Jonathan Mirsky

Elephants, Never Forget

The Retreat of the Elephants: An Environmental History of China

By

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THE ASSAULT ON China’s natural environment has been going on for dennia. Even the most casual traveller notices how few trees, animals and birds remain; and yet a glance at Chinese poems or paintings will reveal constant references to the beauties of Nature. As in the West – although here the environment has not, yet, been so utterly damaged as in China – devastation and ‘development’ have coexisted with a love of Nature and a poignant sense of loss. This dichotomy between destruction and reverence is the great theme of Mark Elvin’s magnificently titled The Retreat of the Elephants, by far the best history of the interaction between the traditional Chinese and their surroundings. It is a mighty work, stupendously learned, often entertaining, and frequently difficult. It stops well before the modern period (several good studies of recent environmental degradation already exist), which Elvin says he will tackle next.

A professor of Chinese history at the Australian National Universiy in Canberra. Elvin is another one of the grievous losies to British Chinese scholarship. Glasgow, Cambridge, and Oxford, where he once taught, could not find the chair he deserved. Over thirty years ago, when still a very young man, Elvin published The Pattern of the Chinese Past, which, as the bold title suggests, is the kind of book usually attempted by established scholars late in their careers. Elvin thinks big, and that book attempted nothing less than an explanation of why China. so advanced for so many centuries. failed to develop a modern society. Since ;hen he has’ published much more, often focusing on technology; this book incorporates material from some of those earlier publications. As may be imagined, his theories aroused much debate, and in his Acknowledgements, along with the usual colleagues, institutions and money-providers, Elvin thanks his ‘opponents’ and ‘enemies’.

I would suggest only slightly mischievously that the book’s second subtitle could be ‘Elvin’s Miscellany of Curious Chinese Facts’. He tackles, inter alia, ‘cartography, shrines and temples, myths, legends, epidemics and diseases, tigers, raptors, patterns of war and criminal activity’. One of its unique and absolutely necessary aspects is his voluminous use of poems, which he has translated from difficult, often murky, classical Chinese with considerable panache. His knowledge of botany, geology, zoology, mechanics, hydraulics and much besides is staggering.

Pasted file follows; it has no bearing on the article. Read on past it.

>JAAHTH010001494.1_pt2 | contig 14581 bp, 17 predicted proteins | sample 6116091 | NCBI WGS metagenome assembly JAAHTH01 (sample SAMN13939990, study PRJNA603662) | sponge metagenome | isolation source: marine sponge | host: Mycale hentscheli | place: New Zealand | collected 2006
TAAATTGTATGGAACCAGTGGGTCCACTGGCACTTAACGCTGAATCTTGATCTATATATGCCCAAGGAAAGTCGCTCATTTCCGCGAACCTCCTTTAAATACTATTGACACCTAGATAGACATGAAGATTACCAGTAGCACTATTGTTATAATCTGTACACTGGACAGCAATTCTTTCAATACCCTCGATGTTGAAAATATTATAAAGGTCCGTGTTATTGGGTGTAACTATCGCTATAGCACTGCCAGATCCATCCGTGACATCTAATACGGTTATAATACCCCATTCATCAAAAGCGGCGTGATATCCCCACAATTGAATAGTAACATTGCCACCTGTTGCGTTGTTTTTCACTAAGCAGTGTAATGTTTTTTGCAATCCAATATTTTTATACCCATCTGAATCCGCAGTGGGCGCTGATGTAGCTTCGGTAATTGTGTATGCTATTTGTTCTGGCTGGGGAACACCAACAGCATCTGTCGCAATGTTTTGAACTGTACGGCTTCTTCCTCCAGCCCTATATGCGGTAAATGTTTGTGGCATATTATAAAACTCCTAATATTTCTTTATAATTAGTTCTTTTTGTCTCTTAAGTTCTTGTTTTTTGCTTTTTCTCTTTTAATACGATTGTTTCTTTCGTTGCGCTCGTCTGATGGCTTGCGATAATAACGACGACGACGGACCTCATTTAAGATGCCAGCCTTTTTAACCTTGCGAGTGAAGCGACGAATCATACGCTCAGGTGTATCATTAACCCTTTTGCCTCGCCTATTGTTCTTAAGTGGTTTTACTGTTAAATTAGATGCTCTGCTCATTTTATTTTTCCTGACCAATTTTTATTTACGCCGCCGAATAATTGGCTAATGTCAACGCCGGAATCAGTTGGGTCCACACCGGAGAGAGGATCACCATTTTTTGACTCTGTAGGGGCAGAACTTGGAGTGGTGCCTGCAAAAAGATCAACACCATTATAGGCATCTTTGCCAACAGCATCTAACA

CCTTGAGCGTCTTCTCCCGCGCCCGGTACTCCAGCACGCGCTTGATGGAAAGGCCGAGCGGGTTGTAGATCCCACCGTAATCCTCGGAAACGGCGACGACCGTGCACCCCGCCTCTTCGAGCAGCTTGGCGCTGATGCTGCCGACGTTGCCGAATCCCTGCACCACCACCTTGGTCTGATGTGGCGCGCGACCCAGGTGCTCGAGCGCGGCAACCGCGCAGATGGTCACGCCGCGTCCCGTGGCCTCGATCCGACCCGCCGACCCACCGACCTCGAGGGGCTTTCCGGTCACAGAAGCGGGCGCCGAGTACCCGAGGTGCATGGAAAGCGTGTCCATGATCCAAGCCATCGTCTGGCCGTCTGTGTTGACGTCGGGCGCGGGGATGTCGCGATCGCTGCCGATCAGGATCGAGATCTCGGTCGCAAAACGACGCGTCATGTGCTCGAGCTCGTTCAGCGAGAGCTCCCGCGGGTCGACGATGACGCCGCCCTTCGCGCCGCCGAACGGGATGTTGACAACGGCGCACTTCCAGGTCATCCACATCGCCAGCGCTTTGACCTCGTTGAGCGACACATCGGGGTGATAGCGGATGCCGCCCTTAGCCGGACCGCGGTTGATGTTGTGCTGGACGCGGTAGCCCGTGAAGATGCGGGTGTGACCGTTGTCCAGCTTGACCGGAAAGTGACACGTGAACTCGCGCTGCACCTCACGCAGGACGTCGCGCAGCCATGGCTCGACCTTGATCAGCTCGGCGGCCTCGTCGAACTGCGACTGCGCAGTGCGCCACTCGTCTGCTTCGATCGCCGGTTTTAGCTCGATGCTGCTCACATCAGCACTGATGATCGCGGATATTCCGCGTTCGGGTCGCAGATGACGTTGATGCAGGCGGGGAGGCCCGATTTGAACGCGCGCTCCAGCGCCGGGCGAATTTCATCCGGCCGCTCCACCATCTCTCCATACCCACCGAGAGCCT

I keep several dictionaries on my desk and seldom open them. I needed them when reading The Retreat of the Elephants. Do you know what septs are? How about polder, theriomorphic, smirr, anadromous, and frith? Elvin’s style is quaint, orotund, and he tends to sum things up in truncated throwaway sentences in the manner of the clever lecturers at Cambridge where he was once a brilliant History student. How’s your maths? Did you know you can calculate the real value of a tree (and then, by deducting the cost of caring for it and of protecting it from theft, its worth as an investment)? Elvin takes two pages of equations and graphs to demonstrate that early felling is the only way to recover some profit from the wood. While they furnish wood, obviously useful in many ways, trees are an obstruction to the spread of intensive agriculture, although the real crisis in forest destruction is only about 300 years old. This difficult, discursive book, which sometimes tells us more than we want to know, is a wonderful thing. I felt much smarter when I got to the end.